• Population > CIA Factbook: This entry gives an estimate from the US Bureau of the Census based on statistics from population censuses, vital statistics registration systems, or sample surveys pertaining to the recent past and on assumptions about future trends. The total population presents one overall measure of the potential impact of the country on the world and within its region. Note: starting with the 1993 Factbook, demographic estimates for some countries (mostly African) have explicitly taken into account the effects of the growing impact of the HIV/AIDS epidemic. These countries are currently: The Bahamas, Benin, Botswana, Brazil, Burkina Faso, Burma, Burundi, Cambodia, Cameroon, Central African Republic, Democratic Republic of the Congo, Republic of the Congo, Cote d'Ivoire, Ethiopia, Gabon, Ghana, Guyana, Haiti, Honduras, Kenya, Lesotho, Malawi, Mozambique, Namibia, Nigeria, Rwanda, South Africa, Swaziland, Tanzania, Thailand, Togo, Uganda, Zambia, and Zimbabwe.
  • Migration > Net migration: Net migration is the net total of migrants during the period, that is, the total number of immigrants less the annual number of emigrants, including both citizens and noncitizens. Data are five-year estimates. To derive estimates of net migration, the United Nations Population Division takes into account the past migration history of a country or area, the migration policy of a country, and the influx of refugees in recent periods. The data to calculate these official estimates come from a variety of sources, including border statistics, administrative records, surveys, and censuses. When no official estimates can be made because of insufficient data, net migration is derived through the balance equation, which is the difference between overall population growth and the natural increase during the 1990-2000 intercensal period."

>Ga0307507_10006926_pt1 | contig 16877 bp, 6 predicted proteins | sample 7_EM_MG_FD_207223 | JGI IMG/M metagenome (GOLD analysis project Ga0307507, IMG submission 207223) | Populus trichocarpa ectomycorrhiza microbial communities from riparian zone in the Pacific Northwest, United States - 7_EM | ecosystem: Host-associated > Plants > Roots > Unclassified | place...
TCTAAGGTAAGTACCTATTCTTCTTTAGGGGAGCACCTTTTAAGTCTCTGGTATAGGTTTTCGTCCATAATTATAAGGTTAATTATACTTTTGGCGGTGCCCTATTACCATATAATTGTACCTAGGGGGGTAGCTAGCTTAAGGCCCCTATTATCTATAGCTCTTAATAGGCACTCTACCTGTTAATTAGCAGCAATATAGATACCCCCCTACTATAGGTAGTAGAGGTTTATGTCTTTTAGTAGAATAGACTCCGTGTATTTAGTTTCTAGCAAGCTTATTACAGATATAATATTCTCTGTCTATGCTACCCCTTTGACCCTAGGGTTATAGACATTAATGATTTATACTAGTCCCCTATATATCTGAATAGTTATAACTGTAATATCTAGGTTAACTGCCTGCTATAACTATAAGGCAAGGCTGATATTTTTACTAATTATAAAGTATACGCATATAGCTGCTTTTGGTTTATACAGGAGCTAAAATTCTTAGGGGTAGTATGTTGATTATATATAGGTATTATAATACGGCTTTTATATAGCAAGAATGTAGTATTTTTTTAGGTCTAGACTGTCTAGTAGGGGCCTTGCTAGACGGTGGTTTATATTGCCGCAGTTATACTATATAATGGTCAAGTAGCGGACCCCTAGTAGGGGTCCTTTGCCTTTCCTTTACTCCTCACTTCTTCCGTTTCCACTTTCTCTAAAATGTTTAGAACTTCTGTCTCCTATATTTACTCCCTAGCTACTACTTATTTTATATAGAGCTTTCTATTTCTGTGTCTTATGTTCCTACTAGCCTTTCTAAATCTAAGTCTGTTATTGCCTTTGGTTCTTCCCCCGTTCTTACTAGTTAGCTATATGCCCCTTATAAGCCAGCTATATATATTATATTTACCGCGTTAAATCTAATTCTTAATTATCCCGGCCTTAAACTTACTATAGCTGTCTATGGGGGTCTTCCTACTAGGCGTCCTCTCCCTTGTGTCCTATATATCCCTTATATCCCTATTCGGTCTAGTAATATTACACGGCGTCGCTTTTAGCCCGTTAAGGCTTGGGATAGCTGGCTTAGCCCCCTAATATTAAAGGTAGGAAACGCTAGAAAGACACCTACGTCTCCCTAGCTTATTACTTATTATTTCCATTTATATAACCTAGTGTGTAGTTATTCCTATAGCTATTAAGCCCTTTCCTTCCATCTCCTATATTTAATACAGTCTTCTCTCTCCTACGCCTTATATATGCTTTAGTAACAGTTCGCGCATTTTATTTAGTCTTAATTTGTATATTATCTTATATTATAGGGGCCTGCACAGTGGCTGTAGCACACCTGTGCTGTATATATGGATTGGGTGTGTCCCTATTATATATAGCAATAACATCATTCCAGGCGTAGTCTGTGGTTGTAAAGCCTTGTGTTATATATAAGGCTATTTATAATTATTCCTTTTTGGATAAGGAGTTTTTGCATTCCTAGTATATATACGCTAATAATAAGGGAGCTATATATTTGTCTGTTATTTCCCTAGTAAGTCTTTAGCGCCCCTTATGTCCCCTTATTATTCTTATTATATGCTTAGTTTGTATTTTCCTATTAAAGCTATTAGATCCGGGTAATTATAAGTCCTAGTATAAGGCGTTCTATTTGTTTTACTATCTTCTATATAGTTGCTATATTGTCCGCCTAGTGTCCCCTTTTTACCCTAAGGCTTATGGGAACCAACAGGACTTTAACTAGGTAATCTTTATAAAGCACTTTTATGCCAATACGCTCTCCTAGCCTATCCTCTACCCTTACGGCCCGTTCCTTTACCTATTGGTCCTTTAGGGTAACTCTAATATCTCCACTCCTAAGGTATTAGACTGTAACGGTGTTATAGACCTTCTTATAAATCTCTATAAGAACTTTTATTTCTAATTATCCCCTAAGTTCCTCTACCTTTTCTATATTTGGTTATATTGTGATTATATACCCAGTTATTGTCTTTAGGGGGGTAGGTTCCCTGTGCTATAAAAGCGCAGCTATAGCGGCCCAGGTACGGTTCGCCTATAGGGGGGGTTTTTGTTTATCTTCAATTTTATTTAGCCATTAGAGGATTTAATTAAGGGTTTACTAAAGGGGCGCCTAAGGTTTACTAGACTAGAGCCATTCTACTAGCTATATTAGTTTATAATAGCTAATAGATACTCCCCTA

• Age distribution > Population aged 15-59: Percentage of total pouplation aged 15-59.
  • Number of infant deaths: Number of infant deaths. Number of infants dying before reaching one year of age.
  • Age distribution > Child dependency ratio: Percentage of dependant children out of total population aged 15 and older. A dependant child is a child aged 0-14.
  • Urbanization: Estimates and projections of urban and rural populations are made by the Population Division of the United Nations Secretariat and published every two years. These estimates and projections are based on national census or survey data that have been evaluated and, whenever necessary, adjusted for deficiencies and inconsistencies. Urban-rural classification of population in internationally published statistics follows the national census definition, which differs from one country or area to another. National definitions are usually based on criteria that may include any of the following: size of population in a locality, population density, distance between built-up areas, predominant type of economic activity, legal or administrative boundaries and urban characteristics such as specific services and facilities.